Last Updated on May 5, 2015, by eNotes Editorial. Word Count: 779
Edmund Campion, born in 1540, was one of the most promising young men at Oxford. When Elizabeth visited the university in 1566, she was so impressed by him that she assured him of her patronage. Although there was a strong Protestant group in the university, Oxford then had a population of students who were mostly Catholic in religion, for laws against Catholics were not rigidly enforced. Campion, who as proctor held a responsible position, was suspected of Catholicism, however, and was asked to make a public declaration of his principles by delivering a sermon in a suitable church. He refused, and when his term was over he left for Dublin, where he was warmly received by the Stanihurst family. A university was to be built in Dublin, and he was waiting to accept a post on its faculty. Then rebellion threatened, and all Catholics were ordered arrested. Campion managed to escape and make his way to Dousai and the English College there.
The mild restrictions against Catholics turned into persecution when the Pope issued a Bull of Excommunication against Queen Elizabeth. Because of the fear of a French-Spanish alliance against England, the Bull caused grave anxiety in England and led to reprisals against Catholics. It became illegal to hear mass, to harbor a priest, or openly to profess Catholicism.
With the Catholic bishops imprisoned, thereby preventing the ordination of priests, and with all Catholic schools closed, the faith began to die out in England. The college at Dousai sent young English priests into England to preserve the faith of the English Catholics.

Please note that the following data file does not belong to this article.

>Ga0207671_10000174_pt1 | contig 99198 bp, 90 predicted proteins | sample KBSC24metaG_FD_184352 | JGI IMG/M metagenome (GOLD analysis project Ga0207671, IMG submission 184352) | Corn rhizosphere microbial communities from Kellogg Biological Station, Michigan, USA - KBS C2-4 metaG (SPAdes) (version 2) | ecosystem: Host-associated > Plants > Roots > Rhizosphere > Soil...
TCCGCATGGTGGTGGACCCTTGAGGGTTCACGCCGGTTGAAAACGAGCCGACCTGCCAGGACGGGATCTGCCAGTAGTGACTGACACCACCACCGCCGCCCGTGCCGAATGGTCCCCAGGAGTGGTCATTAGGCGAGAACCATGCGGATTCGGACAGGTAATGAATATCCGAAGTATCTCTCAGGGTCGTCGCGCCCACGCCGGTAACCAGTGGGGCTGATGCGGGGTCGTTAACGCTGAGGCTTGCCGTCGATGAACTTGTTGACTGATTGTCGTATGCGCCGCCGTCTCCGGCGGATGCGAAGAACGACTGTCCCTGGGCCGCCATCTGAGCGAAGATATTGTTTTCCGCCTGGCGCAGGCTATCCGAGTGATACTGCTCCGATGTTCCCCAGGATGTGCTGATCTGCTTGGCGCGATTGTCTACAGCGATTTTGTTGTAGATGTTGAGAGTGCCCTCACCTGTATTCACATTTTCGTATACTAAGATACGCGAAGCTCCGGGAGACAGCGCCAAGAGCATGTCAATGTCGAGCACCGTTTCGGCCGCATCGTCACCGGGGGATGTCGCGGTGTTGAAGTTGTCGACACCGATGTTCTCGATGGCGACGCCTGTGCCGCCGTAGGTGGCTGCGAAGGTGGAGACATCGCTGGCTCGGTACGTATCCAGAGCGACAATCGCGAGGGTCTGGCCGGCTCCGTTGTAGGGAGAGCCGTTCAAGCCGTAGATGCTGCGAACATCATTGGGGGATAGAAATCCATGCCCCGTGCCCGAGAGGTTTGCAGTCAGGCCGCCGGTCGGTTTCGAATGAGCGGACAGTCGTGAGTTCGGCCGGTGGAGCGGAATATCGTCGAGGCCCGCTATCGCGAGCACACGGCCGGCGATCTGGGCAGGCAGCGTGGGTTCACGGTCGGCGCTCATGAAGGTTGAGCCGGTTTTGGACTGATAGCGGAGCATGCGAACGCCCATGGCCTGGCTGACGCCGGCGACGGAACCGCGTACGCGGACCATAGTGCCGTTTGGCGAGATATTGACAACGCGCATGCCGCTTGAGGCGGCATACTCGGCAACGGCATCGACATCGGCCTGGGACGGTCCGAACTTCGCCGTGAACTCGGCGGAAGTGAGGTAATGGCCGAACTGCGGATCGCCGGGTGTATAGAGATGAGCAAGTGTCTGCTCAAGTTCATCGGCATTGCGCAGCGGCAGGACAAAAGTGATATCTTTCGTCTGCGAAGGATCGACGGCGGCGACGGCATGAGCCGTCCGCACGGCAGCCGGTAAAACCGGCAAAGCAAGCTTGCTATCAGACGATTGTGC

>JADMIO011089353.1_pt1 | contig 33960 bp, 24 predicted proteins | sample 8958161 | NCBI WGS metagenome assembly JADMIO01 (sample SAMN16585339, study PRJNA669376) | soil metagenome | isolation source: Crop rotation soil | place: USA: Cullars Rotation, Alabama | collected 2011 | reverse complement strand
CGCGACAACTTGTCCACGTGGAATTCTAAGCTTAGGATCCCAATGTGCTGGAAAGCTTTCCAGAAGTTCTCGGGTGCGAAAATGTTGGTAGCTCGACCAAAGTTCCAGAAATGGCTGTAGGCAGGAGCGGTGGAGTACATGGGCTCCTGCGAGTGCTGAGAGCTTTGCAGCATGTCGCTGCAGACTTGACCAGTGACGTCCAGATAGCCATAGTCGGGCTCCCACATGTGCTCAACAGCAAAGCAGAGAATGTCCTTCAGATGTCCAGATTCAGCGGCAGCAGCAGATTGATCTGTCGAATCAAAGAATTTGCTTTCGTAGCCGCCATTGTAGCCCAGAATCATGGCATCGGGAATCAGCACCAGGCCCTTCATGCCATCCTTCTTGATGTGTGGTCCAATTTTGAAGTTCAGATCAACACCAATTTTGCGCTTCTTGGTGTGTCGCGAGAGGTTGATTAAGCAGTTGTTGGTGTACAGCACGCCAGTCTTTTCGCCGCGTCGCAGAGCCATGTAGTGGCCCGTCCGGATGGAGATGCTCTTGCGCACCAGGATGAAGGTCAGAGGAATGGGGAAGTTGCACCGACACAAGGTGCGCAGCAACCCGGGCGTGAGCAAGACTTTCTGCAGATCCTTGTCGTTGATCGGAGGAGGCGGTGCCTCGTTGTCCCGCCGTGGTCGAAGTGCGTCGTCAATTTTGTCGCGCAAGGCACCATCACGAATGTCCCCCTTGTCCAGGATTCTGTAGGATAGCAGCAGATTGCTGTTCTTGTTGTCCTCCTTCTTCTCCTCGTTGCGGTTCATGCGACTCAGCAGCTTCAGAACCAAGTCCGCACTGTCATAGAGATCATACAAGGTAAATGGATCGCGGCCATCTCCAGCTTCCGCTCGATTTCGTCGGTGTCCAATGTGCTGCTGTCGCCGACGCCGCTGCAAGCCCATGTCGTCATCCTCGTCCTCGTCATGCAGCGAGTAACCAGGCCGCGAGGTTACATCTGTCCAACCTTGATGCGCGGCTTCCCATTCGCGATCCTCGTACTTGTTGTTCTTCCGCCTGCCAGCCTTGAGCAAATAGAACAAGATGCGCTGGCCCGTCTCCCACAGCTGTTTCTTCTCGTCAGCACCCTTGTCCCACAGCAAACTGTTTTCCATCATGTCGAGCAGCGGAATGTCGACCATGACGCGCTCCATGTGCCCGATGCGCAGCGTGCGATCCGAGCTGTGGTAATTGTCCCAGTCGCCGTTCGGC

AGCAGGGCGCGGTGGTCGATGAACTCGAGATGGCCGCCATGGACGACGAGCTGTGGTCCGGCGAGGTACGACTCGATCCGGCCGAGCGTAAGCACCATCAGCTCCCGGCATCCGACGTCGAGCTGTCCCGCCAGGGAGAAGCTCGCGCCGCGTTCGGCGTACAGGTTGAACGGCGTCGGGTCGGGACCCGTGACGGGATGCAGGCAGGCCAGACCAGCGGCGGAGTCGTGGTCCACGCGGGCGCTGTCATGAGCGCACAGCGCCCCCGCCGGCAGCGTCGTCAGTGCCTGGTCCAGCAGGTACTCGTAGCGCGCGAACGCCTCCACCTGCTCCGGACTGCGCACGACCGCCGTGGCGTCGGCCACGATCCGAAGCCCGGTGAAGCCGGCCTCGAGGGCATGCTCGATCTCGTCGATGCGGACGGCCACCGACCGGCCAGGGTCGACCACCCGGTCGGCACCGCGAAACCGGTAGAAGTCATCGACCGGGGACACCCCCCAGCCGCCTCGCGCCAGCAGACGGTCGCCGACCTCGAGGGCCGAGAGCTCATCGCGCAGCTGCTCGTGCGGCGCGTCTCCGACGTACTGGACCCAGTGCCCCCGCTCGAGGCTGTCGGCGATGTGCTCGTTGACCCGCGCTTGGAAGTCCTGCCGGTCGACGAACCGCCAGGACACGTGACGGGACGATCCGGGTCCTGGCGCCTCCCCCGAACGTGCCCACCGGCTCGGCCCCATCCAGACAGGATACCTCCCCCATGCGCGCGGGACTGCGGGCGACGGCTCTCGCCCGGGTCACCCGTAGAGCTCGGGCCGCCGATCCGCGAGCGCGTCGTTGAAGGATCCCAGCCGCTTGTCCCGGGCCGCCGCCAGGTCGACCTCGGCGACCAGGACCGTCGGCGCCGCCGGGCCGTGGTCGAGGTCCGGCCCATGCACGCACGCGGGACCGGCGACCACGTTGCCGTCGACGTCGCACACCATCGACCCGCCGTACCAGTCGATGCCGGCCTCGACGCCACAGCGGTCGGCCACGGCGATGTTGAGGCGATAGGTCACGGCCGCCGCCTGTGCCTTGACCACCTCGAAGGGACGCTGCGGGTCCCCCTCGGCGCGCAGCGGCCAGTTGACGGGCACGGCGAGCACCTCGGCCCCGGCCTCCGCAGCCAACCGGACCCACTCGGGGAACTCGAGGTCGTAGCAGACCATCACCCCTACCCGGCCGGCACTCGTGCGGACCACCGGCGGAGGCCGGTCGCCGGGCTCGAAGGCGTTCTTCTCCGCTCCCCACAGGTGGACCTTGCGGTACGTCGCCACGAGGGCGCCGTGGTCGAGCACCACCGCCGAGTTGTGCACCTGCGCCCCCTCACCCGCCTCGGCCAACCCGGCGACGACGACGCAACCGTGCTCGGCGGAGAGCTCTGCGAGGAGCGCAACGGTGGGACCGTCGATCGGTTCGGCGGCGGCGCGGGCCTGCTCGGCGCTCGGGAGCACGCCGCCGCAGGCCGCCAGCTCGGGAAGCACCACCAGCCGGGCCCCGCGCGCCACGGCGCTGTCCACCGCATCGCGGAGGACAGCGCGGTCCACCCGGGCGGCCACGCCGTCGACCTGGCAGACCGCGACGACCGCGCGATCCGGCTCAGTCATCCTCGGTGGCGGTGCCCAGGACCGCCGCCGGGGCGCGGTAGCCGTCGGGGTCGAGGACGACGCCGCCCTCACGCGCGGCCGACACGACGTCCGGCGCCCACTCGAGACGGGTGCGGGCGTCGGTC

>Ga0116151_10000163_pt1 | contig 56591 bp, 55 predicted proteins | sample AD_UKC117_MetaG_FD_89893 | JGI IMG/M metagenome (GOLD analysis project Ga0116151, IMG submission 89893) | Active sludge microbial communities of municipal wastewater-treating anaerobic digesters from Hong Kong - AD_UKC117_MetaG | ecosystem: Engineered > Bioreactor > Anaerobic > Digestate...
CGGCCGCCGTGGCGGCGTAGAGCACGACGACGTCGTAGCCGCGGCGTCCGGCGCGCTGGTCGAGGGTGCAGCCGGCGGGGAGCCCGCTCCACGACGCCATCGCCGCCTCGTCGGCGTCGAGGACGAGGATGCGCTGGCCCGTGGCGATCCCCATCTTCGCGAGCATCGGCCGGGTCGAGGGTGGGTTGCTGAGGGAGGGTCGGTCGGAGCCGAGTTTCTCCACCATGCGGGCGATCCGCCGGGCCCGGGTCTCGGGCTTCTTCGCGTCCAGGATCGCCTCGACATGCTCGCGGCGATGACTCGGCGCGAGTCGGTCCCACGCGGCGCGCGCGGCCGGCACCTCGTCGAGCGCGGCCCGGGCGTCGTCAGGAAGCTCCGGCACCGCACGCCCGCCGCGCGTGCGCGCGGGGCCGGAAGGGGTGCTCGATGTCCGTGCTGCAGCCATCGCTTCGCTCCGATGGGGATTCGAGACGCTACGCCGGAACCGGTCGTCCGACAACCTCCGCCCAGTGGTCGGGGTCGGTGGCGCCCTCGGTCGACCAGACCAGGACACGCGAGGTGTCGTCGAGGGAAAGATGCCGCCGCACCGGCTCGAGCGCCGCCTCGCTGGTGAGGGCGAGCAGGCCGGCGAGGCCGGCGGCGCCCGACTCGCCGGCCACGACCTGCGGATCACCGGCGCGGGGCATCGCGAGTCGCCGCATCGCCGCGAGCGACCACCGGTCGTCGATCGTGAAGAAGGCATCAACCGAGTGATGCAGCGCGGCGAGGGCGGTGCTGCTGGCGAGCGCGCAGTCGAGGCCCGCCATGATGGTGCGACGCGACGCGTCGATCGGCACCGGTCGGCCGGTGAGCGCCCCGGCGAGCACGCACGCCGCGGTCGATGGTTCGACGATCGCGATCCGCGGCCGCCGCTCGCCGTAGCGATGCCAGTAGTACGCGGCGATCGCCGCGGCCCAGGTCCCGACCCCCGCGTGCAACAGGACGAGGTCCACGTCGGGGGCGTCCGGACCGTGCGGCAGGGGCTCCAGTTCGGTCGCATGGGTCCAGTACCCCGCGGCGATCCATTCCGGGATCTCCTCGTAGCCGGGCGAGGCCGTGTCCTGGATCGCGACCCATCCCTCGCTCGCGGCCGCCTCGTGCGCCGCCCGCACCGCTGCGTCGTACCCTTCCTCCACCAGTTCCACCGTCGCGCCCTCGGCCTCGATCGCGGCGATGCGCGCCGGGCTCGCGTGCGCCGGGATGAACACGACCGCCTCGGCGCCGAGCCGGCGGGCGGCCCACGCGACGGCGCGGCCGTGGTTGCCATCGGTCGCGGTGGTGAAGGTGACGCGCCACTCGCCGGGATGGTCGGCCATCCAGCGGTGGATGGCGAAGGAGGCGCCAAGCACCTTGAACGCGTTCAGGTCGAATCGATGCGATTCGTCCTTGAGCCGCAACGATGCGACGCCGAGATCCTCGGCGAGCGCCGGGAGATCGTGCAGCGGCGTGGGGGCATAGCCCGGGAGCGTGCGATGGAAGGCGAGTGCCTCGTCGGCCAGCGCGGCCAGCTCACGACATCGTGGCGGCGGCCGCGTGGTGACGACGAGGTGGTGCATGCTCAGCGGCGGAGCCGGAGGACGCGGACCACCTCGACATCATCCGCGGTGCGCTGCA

Campion went to Douai and became a priest. Then he announced his intention of going to Rome entering the Society of Jesus. Although Dr. Allen, the venerable head of the college, did not like to lose him to the Jesuits, he made no objection to Campion’s plans. Admitted into the Society, Campion was sent to Bohemia, where he held important posts at the University of Prague.
Dr. Allen wrote Campion a letter informing him that he was to go to England. He and a few others, including Robert Persons, who had been an undergraduate at Oxford during the time of Campion’s proctorship, were to be smuggled into England, there to carry on the work of the Church. They all realized that capture meant certain death. Campion demanded that Persons be made his superior before the group departed. Though the English government had learned of the group’s intentions and had all the ports guarded, the priests succeeded in getting into England.
In disguise, Campion visited the homes of various Catholics, where he said mass and brought the sacraments to the faithful who had been long without them. He wrote his famous CAMPION’S BRAG, a defense of himself and his Church, which the best minds of the Anglican Church were called upon to answer. Persons wrote his own CENSURE of the Anglican reply. Later Campion wrote his equally famous TEN REASONS.
Persecution grew more intense, with Campion the prize the government most hoped to...
(The entire section contains 779 words.)
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